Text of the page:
New £20m road and rail bridge plan for Penrhyndeudraeth
A £20m road and rail bridge will be built to replace a Grade II listed wooden toll-bridge at Pont Briwet near Penrhyndeudraeth, Gwynedd.
The current privately-owned structure, built in 1860, carries the Cambrian Coast Railway and a narrow road track which only carries cars.
Lorries and buses face an extra eight-mile (12km) road trip from Penrhyndeudraeth to the Harlech road.
Construction of the new bridge is due to start in 2012.
It should be completed within two years.
The new bridge is a joint project between Network Rail, Gwynedd Council, Snowdonia National Park and Countryside Council for Wales.
Gwynedd councillor Dewi Lewis said the new crossing, across the Afon Dwyryd, would improve the economy of the area, and cut down on considerable inconvenience.
"This is a delicate site environmentally and everybody has been working very closely together to bring this to fruition," he added.
A spokesperson for Network Rail said the multi-million pound plan aimed to provide "a robust integrated transport infrastructure fit for the 21st century and beyond".
It was at the "early stage of design", she said.
"Once the design is completed, it will be submitted for planning approval and we welcome the support from passengers, residents and the business community, who will become the biggest beneficiaries of this investment," she added.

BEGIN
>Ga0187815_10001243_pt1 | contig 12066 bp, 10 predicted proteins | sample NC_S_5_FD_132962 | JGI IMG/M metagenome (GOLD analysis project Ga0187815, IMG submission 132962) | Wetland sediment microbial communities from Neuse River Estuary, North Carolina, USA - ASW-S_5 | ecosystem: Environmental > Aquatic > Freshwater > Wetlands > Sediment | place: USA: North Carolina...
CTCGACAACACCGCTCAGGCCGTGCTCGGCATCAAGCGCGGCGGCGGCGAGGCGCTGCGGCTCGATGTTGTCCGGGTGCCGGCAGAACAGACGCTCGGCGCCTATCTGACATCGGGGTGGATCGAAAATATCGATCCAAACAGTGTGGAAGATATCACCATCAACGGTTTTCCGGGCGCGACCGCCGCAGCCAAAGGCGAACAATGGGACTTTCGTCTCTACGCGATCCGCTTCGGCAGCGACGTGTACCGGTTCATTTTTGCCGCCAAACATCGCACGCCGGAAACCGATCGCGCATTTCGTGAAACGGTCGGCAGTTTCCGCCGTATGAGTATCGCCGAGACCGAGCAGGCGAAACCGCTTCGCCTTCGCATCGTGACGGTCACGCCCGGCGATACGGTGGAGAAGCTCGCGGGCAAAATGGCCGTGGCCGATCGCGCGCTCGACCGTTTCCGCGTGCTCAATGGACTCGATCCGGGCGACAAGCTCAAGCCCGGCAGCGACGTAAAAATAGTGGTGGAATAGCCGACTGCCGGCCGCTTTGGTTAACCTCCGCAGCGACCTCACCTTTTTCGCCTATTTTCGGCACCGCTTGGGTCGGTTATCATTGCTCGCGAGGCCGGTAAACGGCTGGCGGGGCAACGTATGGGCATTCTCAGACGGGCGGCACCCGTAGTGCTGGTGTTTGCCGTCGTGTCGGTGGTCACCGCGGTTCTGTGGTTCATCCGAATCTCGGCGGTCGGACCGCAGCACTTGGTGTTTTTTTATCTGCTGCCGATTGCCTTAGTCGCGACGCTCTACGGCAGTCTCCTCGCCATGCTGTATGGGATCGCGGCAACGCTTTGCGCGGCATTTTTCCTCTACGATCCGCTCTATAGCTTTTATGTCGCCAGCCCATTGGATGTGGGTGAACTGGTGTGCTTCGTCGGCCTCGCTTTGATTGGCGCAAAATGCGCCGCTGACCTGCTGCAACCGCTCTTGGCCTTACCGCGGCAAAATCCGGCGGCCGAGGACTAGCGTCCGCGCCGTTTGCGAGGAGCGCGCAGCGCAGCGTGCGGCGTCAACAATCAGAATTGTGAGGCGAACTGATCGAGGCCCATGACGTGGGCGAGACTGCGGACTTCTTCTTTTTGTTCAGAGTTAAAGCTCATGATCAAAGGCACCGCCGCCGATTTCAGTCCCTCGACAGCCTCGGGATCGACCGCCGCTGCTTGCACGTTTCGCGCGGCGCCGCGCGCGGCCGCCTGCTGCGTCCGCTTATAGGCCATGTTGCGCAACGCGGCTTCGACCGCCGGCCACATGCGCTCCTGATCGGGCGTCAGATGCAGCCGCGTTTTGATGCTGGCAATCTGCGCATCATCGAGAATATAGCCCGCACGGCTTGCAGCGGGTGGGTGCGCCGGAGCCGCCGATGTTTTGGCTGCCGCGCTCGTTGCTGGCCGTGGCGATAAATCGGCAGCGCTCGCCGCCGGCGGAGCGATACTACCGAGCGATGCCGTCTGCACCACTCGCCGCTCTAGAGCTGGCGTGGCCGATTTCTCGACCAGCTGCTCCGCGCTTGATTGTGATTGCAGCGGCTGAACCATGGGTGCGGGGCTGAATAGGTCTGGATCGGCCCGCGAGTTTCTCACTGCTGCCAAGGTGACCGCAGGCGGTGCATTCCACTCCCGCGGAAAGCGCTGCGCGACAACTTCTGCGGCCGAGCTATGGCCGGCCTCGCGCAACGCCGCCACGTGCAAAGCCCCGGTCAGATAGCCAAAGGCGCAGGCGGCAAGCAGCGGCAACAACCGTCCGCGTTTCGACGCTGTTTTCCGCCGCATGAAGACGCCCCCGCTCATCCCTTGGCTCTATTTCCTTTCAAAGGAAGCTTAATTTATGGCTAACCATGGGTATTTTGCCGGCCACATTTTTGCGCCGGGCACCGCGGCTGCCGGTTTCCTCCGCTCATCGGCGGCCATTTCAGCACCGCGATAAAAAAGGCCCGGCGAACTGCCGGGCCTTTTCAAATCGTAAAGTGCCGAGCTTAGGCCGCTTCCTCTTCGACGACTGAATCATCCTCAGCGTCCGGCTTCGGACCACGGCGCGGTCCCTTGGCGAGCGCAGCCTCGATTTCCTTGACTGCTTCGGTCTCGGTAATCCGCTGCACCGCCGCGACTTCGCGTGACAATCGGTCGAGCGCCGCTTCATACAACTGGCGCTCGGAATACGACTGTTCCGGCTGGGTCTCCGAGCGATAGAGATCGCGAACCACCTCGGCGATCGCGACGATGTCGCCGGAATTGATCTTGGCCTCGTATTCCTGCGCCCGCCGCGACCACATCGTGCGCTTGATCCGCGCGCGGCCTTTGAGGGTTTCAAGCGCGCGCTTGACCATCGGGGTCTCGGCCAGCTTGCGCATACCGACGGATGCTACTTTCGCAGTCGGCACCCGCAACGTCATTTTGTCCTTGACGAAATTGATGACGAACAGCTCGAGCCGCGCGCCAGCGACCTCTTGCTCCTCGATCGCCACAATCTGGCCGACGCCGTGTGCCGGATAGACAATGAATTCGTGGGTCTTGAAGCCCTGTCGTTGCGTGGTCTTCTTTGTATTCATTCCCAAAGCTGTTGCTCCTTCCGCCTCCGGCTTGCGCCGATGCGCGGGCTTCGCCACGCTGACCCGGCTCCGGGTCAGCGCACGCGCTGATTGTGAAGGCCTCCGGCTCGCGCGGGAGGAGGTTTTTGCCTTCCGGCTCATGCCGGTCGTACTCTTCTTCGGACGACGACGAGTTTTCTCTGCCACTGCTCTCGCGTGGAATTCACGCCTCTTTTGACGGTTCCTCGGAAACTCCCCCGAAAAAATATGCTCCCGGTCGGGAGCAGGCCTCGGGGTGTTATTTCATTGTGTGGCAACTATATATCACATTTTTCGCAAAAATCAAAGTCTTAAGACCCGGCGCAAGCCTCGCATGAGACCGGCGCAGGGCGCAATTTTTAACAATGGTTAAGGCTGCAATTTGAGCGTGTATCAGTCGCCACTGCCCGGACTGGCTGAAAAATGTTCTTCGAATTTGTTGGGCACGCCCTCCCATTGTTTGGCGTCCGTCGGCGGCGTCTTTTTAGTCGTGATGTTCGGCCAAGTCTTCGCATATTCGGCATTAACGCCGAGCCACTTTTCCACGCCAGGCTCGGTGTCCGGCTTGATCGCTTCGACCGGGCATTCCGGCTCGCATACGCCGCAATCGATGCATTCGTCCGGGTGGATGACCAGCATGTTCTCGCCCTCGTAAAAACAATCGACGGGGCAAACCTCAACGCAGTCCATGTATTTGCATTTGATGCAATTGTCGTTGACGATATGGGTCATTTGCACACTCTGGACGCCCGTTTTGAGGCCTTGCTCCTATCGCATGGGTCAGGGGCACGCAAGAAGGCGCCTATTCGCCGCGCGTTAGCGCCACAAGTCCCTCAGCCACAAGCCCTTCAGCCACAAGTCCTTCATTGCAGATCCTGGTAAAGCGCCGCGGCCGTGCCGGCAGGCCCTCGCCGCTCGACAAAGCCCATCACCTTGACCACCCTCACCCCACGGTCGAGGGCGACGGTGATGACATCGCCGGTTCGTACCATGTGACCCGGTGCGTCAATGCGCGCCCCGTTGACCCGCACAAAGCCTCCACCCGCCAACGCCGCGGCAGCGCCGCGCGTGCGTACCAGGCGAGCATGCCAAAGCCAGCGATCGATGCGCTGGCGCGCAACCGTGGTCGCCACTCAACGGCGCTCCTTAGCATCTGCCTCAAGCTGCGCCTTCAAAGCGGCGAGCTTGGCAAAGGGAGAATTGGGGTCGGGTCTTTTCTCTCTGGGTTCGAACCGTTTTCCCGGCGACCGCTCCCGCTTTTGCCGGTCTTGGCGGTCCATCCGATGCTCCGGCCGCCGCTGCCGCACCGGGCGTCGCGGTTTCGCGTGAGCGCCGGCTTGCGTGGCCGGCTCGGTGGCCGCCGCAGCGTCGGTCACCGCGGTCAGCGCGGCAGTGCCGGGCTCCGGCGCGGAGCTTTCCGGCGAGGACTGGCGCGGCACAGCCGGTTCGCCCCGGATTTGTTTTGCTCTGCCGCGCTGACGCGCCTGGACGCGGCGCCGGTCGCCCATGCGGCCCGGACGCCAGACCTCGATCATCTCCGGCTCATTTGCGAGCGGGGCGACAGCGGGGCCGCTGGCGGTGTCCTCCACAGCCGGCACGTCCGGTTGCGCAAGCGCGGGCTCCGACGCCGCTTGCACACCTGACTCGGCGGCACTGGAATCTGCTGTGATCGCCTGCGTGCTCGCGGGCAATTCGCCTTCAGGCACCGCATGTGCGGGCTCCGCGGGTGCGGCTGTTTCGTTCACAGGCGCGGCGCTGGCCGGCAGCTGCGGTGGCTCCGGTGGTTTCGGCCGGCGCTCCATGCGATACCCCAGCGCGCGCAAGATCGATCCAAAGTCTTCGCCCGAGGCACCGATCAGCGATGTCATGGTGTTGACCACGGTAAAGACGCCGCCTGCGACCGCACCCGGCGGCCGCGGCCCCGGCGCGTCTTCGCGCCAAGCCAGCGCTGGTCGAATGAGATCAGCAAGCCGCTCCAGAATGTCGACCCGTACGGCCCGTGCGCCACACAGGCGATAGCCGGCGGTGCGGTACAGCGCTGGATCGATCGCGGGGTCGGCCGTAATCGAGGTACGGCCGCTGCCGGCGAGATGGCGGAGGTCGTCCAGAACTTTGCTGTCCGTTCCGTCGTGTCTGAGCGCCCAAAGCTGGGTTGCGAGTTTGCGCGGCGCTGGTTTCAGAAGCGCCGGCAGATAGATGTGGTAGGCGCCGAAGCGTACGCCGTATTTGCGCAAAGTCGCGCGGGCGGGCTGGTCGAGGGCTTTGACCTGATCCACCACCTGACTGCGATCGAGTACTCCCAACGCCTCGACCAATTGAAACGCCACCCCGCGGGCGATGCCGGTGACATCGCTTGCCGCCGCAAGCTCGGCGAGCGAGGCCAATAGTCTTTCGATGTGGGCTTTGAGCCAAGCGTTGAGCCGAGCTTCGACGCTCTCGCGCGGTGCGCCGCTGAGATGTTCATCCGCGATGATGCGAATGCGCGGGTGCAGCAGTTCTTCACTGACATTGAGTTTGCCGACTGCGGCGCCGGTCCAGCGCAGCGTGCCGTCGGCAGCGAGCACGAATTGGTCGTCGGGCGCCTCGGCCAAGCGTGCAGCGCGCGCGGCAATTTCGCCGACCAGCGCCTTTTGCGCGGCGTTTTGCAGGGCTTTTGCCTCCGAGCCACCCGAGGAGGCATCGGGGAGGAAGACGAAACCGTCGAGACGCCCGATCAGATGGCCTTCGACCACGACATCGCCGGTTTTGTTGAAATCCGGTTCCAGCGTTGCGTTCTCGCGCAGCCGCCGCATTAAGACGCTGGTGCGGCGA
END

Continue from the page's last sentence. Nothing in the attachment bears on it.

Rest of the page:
Local people, who have paid 40p each time they need to cross the bridge, also welcome the new link.
"I can't believe it is going to happen at last," said Frances Griffiths.
"We've waited so long for this to happen and now there's hope at least - it should have happened years ago," she added.
Ela Wyn Jones called it "marvellous" news.
"The alternative road through Maentwrog is very difficult and dangerous," she said.
According to Llyr Williams, managing director of the GEWS waste disposal company at Penrhyndeudraeth, the new bridge will save hours of extra driving, as well as diesel.
"It's going to make a massive difference to us, especially with the type of work we do," he said.
"Going round through Maentwrog is an extra eight miles, just one way, but when you make that trip four to five times in a day it quickly mounts up, both in time and diesel.
"I'm very pleased with this announcement," he added.